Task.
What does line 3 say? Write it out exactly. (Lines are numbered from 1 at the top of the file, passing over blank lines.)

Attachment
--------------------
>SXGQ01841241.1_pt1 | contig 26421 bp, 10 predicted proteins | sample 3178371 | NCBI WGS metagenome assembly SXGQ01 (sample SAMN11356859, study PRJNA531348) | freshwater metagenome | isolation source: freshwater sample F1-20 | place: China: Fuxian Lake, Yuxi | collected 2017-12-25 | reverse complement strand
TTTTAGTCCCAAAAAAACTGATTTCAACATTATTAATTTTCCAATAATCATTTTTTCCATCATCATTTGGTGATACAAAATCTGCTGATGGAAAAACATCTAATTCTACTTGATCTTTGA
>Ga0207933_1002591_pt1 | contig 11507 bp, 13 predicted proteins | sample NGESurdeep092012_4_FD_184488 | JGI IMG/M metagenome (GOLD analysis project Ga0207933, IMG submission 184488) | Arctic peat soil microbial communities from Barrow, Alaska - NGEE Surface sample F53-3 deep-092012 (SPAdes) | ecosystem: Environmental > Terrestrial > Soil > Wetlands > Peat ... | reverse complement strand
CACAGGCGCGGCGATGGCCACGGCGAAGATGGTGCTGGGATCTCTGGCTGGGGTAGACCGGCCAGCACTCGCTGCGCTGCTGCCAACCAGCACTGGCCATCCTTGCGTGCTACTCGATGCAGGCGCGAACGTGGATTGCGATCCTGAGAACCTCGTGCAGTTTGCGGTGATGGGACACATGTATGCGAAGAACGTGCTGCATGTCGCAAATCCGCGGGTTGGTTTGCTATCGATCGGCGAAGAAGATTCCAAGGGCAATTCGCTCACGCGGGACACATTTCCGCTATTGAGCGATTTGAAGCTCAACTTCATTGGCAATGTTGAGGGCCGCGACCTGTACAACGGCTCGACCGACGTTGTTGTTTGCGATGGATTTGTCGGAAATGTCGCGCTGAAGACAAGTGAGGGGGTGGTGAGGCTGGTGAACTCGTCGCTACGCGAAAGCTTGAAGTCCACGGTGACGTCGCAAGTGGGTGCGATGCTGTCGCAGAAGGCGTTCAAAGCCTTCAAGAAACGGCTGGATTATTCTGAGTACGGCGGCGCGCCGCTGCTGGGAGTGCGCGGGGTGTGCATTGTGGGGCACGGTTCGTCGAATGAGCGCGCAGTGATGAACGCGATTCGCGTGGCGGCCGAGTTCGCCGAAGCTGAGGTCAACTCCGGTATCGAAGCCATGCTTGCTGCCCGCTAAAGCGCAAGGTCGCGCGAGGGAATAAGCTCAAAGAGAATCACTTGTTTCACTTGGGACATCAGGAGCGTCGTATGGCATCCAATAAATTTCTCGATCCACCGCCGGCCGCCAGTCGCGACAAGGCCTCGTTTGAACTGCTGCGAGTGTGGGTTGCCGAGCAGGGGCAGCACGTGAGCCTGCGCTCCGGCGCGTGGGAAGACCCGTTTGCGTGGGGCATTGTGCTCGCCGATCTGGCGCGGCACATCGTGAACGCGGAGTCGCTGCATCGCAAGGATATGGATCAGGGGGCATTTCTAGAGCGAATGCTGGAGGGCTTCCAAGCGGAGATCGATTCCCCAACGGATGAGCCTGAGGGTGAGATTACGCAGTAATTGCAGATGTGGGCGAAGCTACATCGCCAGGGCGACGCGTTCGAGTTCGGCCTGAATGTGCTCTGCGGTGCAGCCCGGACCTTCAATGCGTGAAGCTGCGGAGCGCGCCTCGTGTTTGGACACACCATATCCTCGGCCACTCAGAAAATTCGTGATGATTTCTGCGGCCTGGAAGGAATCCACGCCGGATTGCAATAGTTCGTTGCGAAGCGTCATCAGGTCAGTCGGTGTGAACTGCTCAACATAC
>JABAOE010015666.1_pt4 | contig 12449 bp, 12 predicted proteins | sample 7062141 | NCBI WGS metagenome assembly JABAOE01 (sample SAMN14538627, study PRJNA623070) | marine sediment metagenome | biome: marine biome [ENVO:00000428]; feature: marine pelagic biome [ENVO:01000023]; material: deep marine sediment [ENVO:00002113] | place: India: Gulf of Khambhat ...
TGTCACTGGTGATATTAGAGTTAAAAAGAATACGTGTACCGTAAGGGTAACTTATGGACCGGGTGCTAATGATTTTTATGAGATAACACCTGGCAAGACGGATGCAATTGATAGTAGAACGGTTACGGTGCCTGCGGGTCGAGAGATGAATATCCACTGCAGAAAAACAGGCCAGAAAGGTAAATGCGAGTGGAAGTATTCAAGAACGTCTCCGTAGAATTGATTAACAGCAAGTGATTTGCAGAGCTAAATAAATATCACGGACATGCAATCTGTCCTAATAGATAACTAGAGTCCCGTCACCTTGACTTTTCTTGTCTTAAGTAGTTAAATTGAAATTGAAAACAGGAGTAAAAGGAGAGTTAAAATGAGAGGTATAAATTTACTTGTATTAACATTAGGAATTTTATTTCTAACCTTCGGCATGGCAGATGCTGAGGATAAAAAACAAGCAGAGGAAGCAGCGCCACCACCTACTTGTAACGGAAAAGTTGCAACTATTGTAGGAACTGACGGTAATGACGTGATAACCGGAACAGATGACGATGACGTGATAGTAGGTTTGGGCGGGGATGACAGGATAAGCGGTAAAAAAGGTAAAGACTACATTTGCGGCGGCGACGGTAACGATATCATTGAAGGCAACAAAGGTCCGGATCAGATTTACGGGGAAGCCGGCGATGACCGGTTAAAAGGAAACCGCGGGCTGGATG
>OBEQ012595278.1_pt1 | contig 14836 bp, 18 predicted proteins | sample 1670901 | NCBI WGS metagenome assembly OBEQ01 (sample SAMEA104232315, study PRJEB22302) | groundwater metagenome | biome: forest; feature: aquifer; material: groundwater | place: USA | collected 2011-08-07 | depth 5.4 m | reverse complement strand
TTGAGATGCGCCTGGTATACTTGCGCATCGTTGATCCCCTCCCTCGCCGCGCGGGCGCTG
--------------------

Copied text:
>Ga0207933_1002591_pt1 | contig 11507 bp, 13 predicted proteins | sample NGESurdeep092012_4_FD_184488 | JGI IMG/M metagenome (GOLD analysis project Ga0207933, IMG submission 184488) | Arctic peat soil microbial communities from Barrow, Alaska - NGEE Surface sample F53-3 deep-092012 (SPAdes) | ecosystem: Environmental > Terrestrial > Soil > Wetlands > Peat ... | reverse complement strand